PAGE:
I was twelve. One night, I dreamt I wrote a book about infinity. When I awoke, the amazing feeling of writing this book remained, although I couldn’t recall any details, other than the brilliance. I tried for weeks to get back to that psychological state, but I couldn’t.
On other nights, I’ve dreamt other ideas, although none was ever as awe-inspiring as that idea when I was twelve. Recently, I had a flash of an idea while I was washing dishes. I won’t go into the details here, but it was intriguing enough that I started to dance with it, tentatively at first. Now it’s become a tenacious mosquito buzzing at my subconscious.
Which brings me to my topic. How do you know when an idea is a good idea?
Books are like fish. There are many fish in the sea, they say, and they’re usually hidden under the surface, coaxed toward us only if we use the right bait and have patience to wait. But here’s why I don’t fish: I’m impatient. Plus, I don’t like worms. Fishing is hard business, and hauling a story in and landing it leaves many people tired mentally. Many need a break.
After finishing a project, I’m always in that same boat, and this boat is bobbing aimlessly on a foggy sea. I usually wait for a week or two and don’t do anything mentally taxing except play Scrabble with robots. (This is not a metaphor for my family. I really play online, against robots.) Eventually, I get bored and ideas start to surface like little fish nibbling at the top of a murky pond, probably the same pond where my boat is bobbing.
One or two bold ideas will jump out of the water and into the boat, slapping my face with their wet, fishy tails. That’s when things get tough. Are these good ideas worth pursuing? Or are they simply the first things that popped into my head because I played a related word against Computer02 (who cheats, by the way.)
The process of going from the dreamy, receptive, creative state of entertaining new ideas to choosing one is full of possible missteps. Anywhere along the way you could choose the wrong path, choose the wrong project. My solution usually involves solitude, visualization exercises, and gut feelings.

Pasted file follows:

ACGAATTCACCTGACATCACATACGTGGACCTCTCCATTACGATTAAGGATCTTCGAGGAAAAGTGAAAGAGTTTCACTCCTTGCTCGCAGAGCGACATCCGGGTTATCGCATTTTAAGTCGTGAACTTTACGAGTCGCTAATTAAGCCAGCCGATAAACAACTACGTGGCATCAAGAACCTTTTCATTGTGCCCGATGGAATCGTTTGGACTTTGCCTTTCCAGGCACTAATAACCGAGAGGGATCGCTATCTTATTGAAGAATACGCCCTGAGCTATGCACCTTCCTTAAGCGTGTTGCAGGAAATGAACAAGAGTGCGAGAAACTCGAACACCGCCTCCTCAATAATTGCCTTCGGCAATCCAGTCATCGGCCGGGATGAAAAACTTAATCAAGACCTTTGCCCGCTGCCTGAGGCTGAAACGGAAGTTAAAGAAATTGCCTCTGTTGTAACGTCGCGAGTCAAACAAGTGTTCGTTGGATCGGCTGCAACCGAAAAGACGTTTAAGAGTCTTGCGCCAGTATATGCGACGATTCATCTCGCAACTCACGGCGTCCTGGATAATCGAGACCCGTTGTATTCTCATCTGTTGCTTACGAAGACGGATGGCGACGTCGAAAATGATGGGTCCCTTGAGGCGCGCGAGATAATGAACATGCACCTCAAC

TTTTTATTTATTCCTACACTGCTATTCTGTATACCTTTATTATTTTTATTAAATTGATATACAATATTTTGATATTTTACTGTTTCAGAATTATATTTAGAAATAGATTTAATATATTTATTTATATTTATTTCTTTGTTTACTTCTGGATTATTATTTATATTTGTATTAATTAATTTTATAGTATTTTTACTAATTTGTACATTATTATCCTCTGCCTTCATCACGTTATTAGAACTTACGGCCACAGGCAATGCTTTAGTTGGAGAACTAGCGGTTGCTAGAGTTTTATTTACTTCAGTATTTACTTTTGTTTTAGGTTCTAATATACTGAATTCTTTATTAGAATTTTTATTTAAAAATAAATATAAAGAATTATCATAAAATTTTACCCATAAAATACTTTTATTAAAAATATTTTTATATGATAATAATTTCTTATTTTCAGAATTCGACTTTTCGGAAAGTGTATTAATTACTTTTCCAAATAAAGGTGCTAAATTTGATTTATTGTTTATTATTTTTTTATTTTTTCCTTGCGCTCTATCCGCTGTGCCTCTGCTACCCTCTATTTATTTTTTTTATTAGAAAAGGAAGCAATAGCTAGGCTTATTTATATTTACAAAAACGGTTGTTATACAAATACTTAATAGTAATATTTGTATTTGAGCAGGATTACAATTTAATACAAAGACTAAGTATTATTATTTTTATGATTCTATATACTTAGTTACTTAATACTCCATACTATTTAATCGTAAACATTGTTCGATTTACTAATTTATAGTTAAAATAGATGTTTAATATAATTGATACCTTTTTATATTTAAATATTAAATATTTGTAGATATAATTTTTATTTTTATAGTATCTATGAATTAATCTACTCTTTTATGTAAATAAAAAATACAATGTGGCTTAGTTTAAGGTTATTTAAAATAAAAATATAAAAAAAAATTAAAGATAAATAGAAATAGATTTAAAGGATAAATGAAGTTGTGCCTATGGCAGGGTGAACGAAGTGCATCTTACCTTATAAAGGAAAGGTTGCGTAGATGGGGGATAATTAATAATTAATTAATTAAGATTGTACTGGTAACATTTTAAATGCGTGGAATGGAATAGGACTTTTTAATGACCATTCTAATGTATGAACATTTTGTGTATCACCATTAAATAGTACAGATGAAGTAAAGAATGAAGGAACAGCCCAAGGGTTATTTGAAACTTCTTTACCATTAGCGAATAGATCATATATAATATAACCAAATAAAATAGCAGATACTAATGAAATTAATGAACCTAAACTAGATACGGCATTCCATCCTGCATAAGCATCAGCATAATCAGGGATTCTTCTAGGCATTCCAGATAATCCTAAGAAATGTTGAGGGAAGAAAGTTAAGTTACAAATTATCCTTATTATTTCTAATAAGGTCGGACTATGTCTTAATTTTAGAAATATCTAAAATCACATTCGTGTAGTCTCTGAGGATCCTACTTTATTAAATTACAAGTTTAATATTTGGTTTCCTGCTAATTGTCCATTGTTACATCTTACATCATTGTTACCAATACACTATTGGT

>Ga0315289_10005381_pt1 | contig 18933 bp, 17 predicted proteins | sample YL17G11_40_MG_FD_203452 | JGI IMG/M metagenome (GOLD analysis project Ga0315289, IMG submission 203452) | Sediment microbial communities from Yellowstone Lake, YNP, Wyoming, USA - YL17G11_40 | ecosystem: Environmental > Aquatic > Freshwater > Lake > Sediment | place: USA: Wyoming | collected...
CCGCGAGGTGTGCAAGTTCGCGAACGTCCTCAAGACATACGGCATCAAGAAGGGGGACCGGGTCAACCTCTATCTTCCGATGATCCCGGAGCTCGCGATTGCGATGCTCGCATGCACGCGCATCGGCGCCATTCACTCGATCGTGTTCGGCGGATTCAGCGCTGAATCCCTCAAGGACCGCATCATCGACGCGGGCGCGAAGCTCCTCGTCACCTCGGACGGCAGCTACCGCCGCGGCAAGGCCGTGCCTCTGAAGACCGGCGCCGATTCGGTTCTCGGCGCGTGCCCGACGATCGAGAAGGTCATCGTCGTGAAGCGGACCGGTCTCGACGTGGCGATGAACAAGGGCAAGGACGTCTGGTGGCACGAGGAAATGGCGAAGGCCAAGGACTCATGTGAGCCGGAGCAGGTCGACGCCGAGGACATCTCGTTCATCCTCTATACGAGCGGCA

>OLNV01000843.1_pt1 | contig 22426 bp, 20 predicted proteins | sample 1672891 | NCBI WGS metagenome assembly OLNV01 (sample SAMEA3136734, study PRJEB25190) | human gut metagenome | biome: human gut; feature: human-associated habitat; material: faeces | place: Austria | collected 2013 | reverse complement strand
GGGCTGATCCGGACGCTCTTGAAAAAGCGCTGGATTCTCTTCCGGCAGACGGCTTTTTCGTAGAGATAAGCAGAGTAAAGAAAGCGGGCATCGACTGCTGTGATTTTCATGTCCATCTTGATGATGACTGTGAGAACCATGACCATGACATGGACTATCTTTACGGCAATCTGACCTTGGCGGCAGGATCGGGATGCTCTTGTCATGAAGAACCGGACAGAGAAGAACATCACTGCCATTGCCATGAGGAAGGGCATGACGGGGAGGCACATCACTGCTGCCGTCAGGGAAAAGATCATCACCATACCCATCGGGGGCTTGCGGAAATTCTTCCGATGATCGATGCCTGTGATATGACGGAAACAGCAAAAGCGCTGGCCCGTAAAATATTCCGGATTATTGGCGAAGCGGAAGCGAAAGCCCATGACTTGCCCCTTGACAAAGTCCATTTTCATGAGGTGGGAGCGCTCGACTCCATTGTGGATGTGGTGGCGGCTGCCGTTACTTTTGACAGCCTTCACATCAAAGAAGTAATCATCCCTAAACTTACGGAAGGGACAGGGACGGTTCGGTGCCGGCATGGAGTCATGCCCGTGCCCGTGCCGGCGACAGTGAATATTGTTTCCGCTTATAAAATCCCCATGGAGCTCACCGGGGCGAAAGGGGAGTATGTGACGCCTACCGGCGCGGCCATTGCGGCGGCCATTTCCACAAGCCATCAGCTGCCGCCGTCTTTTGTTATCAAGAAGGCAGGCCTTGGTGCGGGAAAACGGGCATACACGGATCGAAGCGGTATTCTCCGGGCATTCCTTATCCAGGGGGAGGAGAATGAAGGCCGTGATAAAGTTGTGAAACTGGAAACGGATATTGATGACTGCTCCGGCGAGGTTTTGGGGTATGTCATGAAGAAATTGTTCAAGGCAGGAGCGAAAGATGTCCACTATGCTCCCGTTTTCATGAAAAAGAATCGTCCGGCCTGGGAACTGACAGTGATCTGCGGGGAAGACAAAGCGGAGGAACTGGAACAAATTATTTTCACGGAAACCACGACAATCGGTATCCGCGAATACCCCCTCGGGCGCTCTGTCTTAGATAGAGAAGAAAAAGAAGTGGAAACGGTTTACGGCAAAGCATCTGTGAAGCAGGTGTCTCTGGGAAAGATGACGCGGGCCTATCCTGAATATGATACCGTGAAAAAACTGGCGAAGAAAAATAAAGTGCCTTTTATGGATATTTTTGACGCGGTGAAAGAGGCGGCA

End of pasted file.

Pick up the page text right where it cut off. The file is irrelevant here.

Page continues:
When I’m trying to choose an idea for a project, here’s what I do: I sit in my office, the place most heavily threaded with all my inspiring artifacts. These include two Art Deco reproductions of muses, a huge poster of Botticelli’s fresco, a Chagall print of a woman flying away, and other less esoteric stuff like a tiny plastic Jack from Jack-in-the-Box who grips a steering wheel and stares out from the top of my hutch. I also have my librarian action figure, a framed letter from Tom Robbins, a blue glass bird that belonged to my mom, and an enthusiastic note from my agent. Plus a box of Cheezits. Reduced fat.
With all these icons of magic around me, I sit quietly, empty my mind of the detritus of the day, and wait. I visualize a darkened stage with one empty stool lit from above by a spotlight. Then I wait to see who shows up to sit there.
If someone comes by, I visualize a conversation. Sometimes it’s a total surprise, and sometimes it’s the character I was sort of expecting, but it’s usually worked out pretty well. I sometimes still take false steps, but I don’t blame the characters for that.
If I listen well enough, and am honest, the right fish jumps into the boat. But like mermaids and white whales, listening and being honest are elusive, and when we think we’re doing both, we’re often doing neither. So I beat on, a boat against the tide, and hope that whatever I choose brings me whatever I need.
How do you judge your ideas? How do you choose a project?